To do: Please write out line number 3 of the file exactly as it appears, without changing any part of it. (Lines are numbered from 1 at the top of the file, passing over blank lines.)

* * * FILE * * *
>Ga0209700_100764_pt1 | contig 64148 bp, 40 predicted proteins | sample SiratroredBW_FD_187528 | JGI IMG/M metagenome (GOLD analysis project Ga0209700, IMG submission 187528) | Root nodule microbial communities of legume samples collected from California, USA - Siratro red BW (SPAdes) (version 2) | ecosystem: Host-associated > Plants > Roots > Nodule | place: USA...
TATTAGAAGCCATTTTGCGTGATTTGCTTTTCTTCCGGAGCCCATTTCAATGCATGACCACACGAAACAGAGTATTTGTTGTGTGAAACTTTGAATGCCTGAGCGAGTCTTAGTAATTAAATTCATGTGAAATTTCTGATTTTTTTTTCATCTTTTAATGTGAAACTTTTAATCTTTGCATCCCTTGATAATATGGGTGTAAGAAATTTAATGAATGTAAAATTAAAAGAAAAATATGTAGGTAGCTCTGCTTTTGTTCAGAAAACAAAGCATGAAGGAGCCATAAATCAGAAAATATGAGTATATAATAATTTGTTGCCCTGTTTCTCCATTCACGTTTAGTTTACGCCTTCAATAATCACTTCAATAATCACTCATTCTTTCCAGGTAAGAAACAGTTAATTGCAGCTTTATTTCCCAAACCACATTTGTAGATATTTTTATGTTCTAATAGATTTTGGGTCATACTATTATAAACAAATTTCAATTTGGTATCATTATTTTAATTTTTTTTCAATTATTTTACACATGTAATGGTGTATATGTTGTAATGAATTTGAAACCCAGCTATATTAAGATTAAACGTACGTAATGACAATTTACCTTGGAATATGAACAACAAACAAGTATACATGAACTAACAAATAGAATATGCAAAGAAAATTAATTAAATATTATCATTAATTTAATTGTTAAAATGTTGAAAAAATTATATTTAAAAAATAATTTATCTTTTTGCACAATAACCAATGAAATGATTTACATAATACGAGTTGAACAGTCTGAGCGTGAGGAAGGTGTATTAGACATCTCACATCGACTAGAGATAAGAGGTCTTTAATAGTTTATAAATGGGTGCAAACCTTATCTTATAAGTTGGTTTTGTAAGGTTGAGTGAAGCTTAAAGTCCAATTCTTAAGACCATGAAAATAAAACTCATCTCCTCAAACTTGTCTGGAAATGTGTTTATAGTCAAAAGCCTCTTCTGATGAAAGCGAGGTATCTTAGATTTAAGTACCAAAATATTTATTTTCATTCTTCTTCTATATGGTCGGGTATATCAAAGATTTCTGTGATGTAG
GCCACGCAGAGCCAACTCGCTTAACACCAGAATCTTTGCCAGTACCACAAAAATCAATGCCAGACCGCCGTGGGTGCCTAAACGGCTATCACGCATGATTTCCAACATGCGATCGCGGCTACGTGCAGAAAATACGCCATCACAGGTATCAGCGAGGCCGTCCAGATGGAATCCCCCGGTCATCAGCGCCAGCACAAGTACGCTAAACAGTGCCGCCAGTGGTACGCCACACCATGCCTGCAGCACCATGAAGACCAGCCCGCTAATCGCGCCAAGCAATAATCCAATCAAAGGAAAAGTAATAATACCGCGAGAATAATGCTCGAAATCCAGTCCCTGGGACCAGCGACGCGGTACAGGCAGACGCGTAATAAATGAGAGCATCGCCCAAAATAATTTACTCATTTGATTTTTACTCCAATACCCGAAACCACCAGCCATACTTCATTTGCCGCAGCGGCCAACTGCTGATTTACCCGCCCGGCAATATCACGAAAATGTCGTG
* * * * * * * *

GCCACGCAGAGCCAACTCGCTTAACACCAGAATCTTTGCCAGTACCACAAAAATCAATGCCAGACCGCCGTGGGTGCCTAAACGGCTATCACGCATGATTTCCAACATGCGATCGCGGCTACGTGCAGAAAATACGCCATCACAGGTATCAGCGAGGCCGTCCAGATGGAATCCCCCGGTCATCAGCGCCAGCACAAGTACGCTAAACAGTGCCGCCAGTGGTACGCCACACCATGCCTGCAGCACCATGAAGACCAGCCCGCTAATCGCGCCAAGCAATAATCCAATCAAAGGAAAAGTAATAATACCGCGAGAATAATGCTCGAAATCCAGTCCCTGGGACCAGCGACGCGGTACAGGCAGACGCGTAATAAATGAGAGCATCGCCCAAAATAATTTACTCATTTGATTTTTACTCCAATACCCGAAACCACCAGCCATACTTCATTTGCCGCAGCGGCCAACTGCTGATTTACCCGCCCGGCAATATCACGAAAATGTCGTG